You probably won’t be buying a Mac Pro this year

Apple's top-end Mac is expected to ship this fall. But with a starting price of $5,999, it's not for everyone.

Apple, Mac, Mac Pro, macOS, iOS, iMac, Mac OS, OS X, professional
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Apple’s end-to-end product vision extends from content consumption all the way to content creation and distribution, and its hardware line-up ranges from entry-level laptops to the pricey Mac Pro.

Apple has designed the Mac Pro to go places no other Mac has ever reached – but one place it won't go is into the mass market.

Apple’s best ever Mac

With a $5,999 starting price, the Mac Pro is a highly sophisticated supercomputer that’s going to sell in the thousands at the highest end of the industry (and to the world’s wealthiest Apple fans).

The people who purchase these Macs will be high-end professionals, users who aren’t always at the cutting edge of hardware or software upgrades. These are the kind of people who like to maximize the value they get out of their existing kit. Many may be avoiding upgrading to macOS Catalina because they still rely on 32-bit plug-ins. Some may use pre-subscription versions of key creative apps because they want to make money, not spend it.

These are users who may eventually invest in new hardware and software – and may need to do so, given the many years since Apple introduced a significant high-end Mac upgrade. But don’t expect them to rush into a purchase quickly.

Some of the larger graphics, music and movie production and photography set-ups may invest in one or two of these high-end Macs for testing and review, but they won’t want to migrate their entire workflows over immediately.

They'll wait until doing so makes business sense.

Made in the U.S., by robots

Business is what these machines are all about.

We know they will be assembled in the U.S., and while the final shipping price of these machines may rise as the burden of additional taxes is passed on to customers, Apple will work to keep costs manageable through production line automation.

That’s business sense.

The company has promised to ship the Mac Pro this fall, which has led to some speculation of an Apple special event. No such event has yet been announced, fall is here and the next big dates on the Apple calendar are the launch of Apple TV+ on Nov. 1 and its financial call on October 30.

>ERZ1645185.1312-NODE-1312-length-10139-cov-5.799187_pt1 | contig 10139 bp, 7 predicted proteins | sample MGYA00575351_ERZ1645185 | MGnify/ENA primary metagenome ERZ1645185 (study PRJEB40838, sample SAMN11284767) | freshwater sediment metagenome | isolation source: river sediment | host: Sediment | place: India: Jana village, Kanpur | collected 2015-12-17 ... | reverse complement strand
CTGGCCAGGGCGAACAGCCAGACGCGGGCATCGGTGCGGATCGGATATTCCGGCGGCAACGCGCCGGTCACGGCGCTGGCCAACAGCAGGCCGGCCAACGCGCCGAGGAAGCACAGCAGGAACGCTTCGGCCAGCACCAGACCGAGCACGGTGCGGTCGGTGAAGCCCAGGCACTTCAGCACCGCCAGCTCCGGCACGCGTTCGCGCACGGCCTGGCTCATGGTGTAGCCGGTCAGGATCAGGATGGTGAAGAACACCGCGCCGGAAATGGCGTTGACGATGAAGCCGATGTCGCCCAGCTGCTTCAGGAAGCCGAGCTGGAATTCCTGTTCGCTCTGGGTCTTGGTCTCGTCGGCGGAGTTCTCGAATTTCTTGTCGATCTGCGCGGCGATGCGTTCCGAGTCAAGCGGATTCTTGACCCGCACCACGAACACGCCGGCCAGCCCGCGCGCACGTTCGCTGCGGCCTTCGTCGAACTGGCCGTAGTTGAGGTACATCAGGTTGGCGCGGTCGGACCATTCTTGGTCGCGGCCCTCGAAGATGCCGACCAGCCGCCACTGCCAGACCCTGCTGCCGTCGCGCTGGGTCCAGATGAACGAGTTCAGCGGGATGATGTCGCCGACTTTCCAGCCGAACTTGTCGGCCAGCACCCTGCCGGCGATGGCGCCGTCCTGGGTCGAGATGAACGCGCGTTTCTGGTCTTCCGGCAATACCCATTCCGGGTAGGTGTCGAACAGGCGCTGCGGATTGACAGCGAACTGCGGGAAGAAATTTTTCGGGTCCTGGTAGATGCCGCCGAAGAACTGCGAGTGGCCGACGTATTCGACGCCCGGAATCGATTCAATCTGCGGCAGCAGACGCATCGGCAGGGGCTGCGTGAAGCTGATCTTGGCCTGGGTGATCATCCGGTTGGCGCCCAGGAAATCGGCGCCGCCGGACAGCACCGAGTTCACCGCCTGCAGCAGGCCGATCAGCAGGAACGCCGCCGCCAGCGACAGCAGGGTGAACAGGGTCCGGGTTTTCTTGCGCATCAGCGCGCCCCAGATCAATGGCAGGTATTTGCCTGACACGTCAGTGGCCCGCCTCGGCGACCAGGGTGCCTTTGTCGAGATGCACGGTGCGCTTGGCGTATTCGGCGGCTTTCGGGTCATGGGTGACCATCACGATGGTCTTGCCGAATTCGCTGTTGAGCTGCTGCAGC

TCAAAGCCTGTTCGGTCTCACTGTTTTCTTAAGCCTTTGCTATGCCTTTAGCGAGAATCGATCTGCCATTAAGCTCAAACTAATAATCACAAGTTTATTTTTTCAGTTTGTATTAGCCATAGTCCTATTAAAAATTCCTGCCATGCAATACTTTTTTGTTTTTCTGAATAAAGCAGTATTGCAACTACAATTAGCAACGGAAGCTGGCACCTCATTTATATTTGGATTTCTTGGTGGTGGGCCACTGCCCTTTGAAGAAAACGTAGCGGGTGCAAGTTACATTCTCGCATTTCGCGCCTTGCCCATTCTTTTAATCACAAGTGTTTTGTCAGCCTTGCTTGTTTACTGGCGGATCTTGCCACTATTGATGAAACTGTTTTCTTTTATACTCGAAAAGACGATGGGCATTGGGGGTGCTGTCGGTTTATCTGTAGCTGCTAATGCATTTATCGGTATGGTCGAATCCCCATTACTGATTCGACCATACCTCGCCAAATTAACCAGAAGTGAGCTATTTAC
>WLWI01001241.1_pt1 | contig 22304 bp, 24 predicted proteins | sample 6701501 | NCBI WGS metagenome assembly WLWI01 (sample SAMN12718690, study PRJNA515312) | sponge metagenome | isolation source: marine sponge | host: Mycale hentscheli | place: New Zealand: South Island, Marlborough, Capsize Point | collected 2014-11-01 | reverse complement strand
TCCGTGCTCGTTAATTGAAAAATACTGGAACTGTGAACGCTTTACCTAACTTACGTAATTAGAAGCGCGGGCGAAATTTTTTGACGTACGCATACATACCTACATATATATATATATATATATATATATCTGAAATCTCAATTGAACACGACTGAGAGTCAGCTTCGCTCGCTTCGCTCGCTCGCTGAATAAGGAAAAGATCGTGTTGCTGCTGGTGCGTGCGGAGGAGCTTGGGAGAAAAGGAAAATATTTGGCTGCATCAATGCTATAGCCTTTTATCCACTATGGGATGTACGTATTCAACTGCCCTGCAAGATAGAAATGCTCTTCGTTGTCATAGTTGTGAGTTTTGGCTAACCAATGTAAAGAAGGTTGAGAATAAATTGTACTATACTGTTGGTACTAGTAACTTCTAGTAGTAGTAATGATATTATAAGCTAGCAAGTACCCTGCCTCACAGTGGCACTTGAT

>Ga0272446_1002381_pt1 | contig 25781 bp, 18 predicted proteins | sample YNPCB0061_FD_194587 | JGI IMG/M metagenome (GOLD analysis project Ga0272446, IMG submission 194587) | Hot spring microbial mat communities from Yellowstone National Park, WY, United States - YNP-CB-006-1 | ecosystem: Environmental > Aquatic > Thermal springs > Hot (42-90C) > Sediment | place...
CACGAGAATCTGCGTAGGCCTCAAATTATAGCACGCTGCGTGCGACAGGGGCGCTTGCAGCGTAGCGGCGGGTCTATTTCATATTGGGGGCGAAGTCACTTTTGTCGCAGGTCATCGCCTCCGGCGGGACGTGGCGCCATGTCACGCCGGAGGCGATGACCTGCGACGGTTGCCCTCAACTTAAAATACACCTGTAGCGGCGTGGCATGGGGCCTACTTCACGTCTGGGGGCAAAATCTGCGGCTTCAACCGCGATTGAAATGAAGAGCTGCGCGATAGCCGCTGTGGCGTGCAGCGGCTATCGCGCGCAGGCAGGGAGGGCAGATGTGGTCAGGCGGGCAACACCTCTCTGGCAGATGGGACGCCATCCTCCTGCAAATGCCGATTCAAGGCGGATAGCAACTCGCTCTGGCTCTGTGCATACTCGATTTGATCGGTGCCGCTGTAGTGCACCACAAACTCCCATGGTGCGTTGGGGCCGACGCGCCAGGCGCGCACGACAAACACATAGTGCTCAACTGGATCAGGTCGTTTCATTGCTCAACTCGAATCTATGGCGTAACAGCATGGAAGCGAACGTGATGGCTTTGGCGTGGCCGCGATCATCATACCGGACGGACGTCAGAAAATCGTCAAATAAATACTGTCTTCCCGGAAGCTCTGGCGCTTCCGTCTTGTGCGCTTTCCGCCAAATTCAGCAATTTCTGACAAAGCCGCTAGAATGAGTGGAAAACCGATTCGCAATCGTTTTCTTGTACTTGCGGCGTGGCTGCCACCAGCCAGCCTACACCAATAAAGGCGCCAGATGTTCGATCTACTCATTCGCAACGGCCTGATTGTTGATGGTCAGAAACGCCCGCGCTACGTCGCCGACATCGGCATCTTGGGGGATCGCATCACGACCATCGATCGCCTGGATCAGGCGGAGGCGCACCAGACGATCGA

(The company typically goes relatively quiet before earnings announcements, particularly its annual earnings. It has generated $196.1 billion in revenue so far in FY 2019, so all eyes will be on Q4).

It isn’t unusual for the company to make new hardware available just before it makes a big announcement. I’ve kind of lost track of the number of new Macs that get introduced just before an iPhone launch, keynote or fiscal call.

But when the Mac Pro launches doesn’t matter, because most people won’t need one. And, to reiterate, those who do need one are making business decisions, not emotional impulse buys.

Power to the (pro) people

You see, the Mac Pro isn’t the computer for the rest of us. The majority of Apple’s Mac customers won’t need the power and won’t be able to justify the investment in these new computers.

The people who do need such power will pay for it, but I don’t imagine most of them will be picking these things up as holiday gifts. Having waited so long for a pro Mac, they’ll wait a little longer, unless they have already switched to another platform.

(Or get one of those Dune Pro PC cases).

The pro users who need a Mac Pro will want to read the reviews, do their software upgrade calculations and figure out how to migrate their workflows to new hardware. (Though I imagine we’ll see throngs of pro users putting the demo units in retail stores through their paces while considering investing in these machines in the next tax year.)

Most people don’t need trucks. Those that do, do business – and part of doing business is to put purchasing decisions through rigorous review.

Up next…

Apple’s challenge will be to create a business case that stimulates demand in these high-end creative machines. For after desktop publishing, graphic design and video production software, the company knows that there is a relationship between evolving new creative markets and Mac/PC sales. 

This gives rise to a question: When it comes to the next big thing to help drive Mac sales in order to create content for new experiences, we have to ask just what that might that be?

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Copyright © 2019 IDG Communications, Inc.

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